From sequence to function : Comparative studies of insect olfactory receptors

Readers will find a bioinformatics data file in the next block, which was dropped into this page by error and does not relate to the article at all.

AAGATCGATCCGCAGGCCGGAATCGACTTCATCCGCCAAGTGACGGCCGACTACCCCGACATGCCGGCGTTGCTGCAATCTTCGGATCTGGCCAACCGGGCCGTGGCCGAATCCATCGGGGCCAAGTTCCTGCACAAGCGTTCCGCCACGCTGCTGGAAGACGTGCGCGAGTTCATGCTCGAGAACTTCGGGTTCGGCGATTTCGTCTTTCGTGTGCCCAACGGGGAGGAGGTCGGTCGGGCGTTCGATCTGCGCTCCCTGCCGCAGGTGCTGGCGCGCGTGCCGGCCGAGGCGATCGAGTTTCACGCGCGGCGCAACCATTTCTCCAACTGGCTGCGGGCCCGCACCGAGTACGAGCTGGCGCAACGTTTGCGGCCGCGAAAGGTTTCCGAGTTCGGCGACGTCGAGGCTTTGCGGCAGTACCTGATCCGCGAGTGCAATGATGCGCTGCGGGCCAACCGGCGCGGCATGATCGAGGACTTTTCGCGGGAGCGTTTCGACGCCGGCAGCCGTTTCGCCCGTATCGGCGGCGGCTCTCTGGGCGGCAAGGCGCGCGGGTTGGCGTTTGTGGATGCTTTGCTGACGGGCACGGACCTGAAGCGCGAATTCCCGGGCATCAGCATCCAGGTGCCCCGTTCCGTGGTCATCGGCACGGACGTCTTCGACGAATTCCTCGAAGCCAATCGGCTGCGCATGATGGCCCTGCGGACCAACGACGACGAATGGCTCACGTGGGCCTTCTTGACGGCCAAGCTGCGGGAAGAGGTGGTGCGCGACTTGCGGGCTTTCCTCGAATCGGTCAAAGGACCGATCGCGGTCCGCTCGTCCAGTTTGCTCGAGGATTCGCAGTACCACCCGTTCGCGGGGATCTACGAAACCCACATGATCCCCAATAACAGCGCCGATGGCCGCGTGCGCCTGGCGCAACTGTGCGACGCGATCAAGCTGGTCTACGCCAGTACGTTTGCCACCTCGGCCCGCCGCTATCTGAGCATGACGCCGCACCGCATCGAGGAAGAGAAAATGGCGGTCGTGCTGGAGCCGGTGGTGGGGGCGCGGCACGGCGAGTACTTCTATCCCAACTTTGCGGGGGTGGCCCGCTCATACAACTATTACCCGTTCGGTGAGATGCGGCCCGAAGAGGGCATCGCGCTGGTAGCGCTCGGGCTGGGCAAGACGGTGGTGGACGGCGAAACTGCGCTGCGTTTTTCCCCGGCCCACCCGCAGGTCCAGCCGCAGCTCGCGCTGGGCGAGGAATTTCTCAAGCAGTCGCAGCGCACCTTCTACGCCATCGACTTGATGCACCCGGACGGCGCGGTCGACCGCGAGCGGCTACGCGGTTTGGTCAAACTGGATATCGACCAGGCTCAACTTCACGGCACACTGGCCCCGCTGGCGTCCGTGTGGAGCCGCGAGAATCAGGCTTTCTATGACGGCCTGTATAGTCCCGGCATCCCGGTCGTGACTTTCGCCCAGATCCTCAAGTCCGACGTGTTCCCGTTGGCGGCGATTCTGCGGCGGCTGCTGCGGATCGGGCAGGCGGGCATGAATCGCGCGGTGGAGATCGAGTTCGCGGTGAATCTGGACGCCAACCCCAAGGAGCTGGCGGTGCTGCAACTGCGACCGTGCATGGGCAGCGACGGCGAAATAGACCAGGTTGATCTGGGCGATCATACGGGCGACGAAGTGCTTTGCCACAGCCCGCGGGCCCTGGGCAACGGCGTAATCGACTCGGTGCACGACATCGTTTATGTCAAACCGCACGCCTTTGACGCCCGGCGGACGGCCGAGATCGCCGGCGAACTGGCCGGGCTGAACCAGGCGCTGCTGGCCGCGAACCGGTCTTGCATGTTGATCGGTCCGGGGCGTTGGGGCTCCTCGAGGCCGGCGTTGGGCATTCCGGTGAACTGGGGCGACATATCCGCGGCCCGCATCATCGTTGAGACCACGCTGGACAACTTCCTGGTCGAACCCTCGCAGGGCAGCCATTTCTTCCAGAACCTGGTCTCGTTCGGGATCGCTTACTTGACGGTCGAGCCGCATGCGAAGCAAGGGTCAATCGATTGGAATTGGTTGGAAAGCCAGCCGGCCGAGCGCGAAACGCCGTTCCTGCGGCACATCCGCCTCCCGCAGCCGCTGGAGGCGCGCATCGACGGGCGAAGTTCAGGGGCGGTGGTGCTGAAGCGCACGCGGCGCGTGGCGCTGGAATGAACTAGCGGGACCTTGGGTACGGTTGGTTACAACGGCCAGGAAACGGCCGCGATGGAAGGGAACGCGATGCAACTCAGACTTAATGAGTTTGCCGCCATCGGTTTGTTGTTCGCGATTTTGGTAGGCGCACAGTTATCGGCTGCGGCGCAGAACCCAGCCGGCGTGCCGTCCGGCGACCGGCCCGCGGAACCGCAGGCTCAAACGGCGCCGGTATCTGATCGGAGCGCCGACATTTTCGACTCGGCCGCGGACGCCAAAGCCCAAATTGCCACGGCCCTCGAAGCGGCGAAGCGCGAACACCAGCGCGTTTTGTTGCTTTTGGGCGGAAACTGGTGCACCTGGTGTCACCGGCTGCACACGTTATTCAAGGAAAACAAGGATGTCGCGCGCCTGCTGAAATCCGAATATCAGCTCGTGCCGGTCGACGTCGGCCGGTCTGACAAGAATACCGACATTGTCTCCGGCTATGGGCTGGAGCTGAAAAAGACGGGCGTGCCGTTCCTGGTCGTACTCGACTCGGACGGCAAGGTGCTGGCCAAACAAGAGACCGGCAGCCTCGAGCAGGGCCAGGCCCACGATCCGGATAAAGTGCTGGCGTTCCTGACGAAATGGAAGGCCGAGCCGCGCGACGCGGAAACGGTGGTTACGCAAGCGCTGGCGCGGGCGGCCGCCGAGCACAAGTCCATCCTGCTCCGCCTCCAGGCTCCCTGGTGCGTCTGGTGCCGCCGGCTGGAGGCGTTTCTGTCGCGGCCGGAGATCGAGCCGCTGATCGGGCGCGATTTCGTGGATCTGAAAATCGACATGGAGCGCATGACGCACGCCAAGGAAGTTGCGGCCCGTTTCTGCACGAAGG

Abstract: In insects airborne odors are detected by the odorant receptors (ORs) and ionotropic receptors (IRs), located on the dendritic membrane of the olfactory sensory neurons (OSNs) housed in olfactory sensilla. The OR and IR gene families show high plasticity in lineage expansion and contraction following the birth-and-death evolutionary model. Gene duplication is an important mechanism underlying the evolution of diversity and novel function. In this thesis, I address the questions whether the receptors within the same lineage detect structurally similar chemicals and how the specificities evolve after gene duplication. Using oocyte recordings as the major tool, I functionally characterized moth ORs from the clade with receptors for Type 0 pheromone compounds and the Cluster III clade among the pheromone receptors (PRs), bark beetle ORs from a species-specific clade, as well as moth IRs from the IR75p/q clade.Using the OSNs identified by previous single sensillum recording (SSR) studies as references, I compared the heterologous response profiles of ORs obtained from Xenopus oocyte and HEK cell systems and found that in most cases the results from the oocyte system are more consistent with the in vivo data recorded form the OSNs. In moths, most PRs identified so far are grouped in the so-called PR clade, which can be divided into four orthologous clusters. The Cluster III is conserved across noctuid moths, however most receptors within this cluster have remained ‘ligand unknown’ except for one responding to polyenes. I found that three Cluster III receptors from different noctuid subfamilies respond selectively to polyene hydrocarbons from conspecific male hairpencils, suggesting that the noctuid moths recruited receptors in the existing PR subfamily to sense the hairpencil signals from males. Moreover, the hairpencil polyene receptors are co-localized with the receptors for the major pheromone component released by conspecific females, implying that the simultaneous detection of the two signals is important for sexual communication in noctuid moths.In the bark beetle Ips typographus, we functionally characterized all seven ORs in a species-specific clade and found that receptors responding to bark beetle pheromones and volatiles released by host plants and Ips-associated fungi fell into the same clade, supporting the idea that pheromone receptors in beetles do not cluster in specific clades like they do in Lepidoptera. The common denominator of the seven ORs is that they all detect compounds with a monoterpene skeleton, which is in line with the ‘Sensory Drive’ hypothesis predicting that evolutionarily related ORs are likely to detect structurally similar compounds. In the turnip moth Agrotis segetum, I investigated all five receptors located in the IR75p and IR75q expansions and successfully characterized two receptors responding to medium-chain fatty acids; AsegIR75p.1 responded to several common plant volatiles but with hexanoic acid as the primary ligand, while AsegIR75q.2 responded primarily to octanoic acid, a common insect repellent. The response of the IR75 clade to medium-chain fatty acids is conserved across different insect orders, and a subfunctionalization may have occurred in Lepidoptera after gene duplication in the IR75p/q clade. By fluorescence in situ hybridization I showed that the acid-sensing IRs in A. segetum are not located in coeloconic sensilla as in Drosophila but in basiconic sensilla.My work on olfactory receptors has demonstrated that: 1) the response profiles from oocytes are generally consistent with the results obtained from OSNs; 2) the receptors within the same lineage detect structurally similar chemicals; 3) both neofunctionalization and subfunctionalization contribute to the olfactory specialization after gene duplications; 4) the expression of IRs in specific sensillum types differs among insect taxa.